It took me a while to realise that I didn’t really need my mobile which I was carrying with me all the time as if it was an extension of me. So it’s been about five years now that I haven’t had a mobile phone and there has not been once that I wished I owned one. When I say to people that I don’t have a mobile there is an expression of disbelief on some of their faces. But there are also those who would tell me they wish they could toss it down a deep well. Some do find their mobile phone device somewhat a nuisance, an unnecessary ongoing expense. And like most of us we have stored so much personal information in it that to lose it or not having it with us has become unthinkable and whether we use it as a phone has become irrelevant.

What was it like when we didn’t have mobile phones? I am old enough to remember. We got our first landline, the six digits number 53 15 65. I remember the initial excitement and then after a while it became normal. It was also a device that everybody in the household shared. So we had to be mindful not to hug it for too long. Nobody was attached to it as we are to our smartphone like an umbilical cord. And there is always some new features with the latest version to make the umbilical cord more indispensable as if it is our lifeline that we need to carry around with us all the time. Some schools have banned the use of mobile phones by students while more schools are considering to follow suit.

Giving up a mobile phone is like asking a meat lover to give up eating meat. Paul McCartney on one of his campaign promoting vegetarianism said, it is realistic to ask people to eat less meat rather than give up meat completely. Less meat does help the environment and it is more achievable. How about applying the same principle to our mobile that is limiting the usage of our mobile and our reliance on it? the hardest person to convince is ourselves. Here are some of my own reasons, perhaps you could identify with some of them or can add to it:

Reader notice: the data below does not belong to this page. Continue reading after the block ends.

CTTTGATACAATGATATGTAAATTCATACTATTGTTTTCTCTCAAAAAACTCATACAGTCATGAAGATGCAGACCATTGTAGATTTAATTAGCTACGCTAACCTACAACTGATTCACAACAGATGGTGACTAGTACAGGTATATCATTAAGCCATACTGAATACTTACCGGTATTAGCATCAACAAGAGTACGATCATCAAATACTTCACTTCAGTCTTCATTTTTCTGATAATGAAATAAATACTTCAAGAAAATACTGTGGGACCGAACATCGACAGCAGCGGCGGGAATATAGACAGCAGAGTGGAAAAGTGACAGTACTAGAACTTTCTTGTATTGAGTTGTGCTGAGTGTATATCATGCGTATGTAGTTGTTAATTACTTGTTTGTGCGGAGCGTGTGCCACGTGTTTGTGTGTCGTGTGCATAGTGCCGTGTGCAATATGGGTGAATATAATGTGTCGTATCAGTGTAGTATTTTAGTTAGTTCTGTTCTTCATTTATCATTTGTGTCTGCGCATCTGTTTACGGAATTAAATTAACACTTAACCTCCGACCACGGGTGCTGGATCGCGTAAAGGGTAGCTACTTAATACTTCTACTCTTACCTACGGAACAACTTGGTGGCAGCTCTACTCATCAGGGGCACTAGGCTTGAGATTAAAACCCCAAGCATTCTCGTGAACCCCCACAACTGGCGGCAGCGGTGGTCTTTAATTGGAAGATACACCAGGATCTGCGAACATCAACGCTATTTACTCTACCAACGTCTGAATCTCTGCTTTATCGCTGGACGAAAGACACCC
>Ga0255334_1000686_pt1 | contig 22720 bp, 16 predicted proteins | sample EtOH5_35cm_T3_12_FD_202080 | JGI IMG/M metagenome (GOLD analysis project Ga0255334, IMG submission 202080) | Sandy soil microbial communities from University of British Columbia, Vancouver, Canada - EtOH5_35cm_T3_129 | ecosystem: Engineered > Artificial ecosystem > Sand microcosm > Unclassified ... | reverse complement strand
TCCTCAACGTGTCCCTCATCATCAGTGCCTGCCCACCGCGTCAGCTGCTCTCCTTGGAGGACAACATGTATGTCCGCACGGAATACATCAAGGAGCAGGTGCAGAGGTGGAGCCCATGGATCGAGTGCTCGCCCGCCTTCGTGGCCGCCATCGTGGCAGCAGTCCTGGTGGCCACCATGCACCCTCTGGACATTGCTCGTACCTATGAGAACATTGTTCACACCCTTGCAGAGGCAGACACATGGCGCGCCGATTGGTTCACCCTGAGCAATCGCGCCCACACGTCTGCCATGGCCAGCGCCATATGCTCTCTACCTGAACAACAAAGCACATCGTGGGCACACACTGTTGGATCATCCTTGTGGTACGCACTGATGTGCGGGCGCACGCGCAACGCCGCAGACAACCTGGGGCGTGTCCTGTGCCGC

• I am reliable.
  • I would like to pay attention to my environment rather than get absorbed into my mobile
  • I have enough devices at home to play with and I do not feel the need to carry one with me all the time.
  • I trust that I live in a safe environment and do not feel the need to contact the emergency services.
  • I am in no more need of a mobile phone now than before the technology became available.
  • My work does not require me to have a mobile.
  • I am always reachable via my landline, email and home address.
  • I have discovered most of the calls that I receive on the mobile are not essential, therefore disruptive.
  • It’s an extra expense that I cannot afford and I rather use the money to buy more food, give to charity or take a friend out for a feed.

Let’s not forget there is also the pollution mobile phones create! I know we like to pick on plastic as an avoidable pollutant but let’s not forget about the pollution of cell phones. “The first cell phone was produced by Motorola. Since then there have been around 17.37 billion mobile phones.” Currently, there are more mobile phones than people on the planet. “A study by the Environmental Protection Agency showed that only 11% of e-waste is made up of mobile phones, which means almost 90% of them are ending up in landfills or sitting in desk drawers.” According to the same agency, less than 20% of all mobiles are disposed of responsibly. So we are talking about millions and millions of mobiles that end up in the landfill.

Perhaps it’s time to talk about the pollution of mobile phones and the harm it’s doing to the environment.

Two Iranian girls looking at their smartphones
Is Our Smartphone Making Us Less Smart?

There are also many studies underway that are trying to fully understand how smartphones are rewiring our brain. However, some studies already suggest since the advent of mobile phones, our attention has declined, the power to remember or recall is poorer, the navigational side of the brain has become less and less utilised and even defunct as the result of the GPS function. And our dependency on our mobiles has created separation anxiety.

It seems with each new feature something also happens to the brain, if it is for better or worse only future research can reveal. Let’s for time being rethink our relationship with our smartphone.

Photo by Hugh Han on Unsplash

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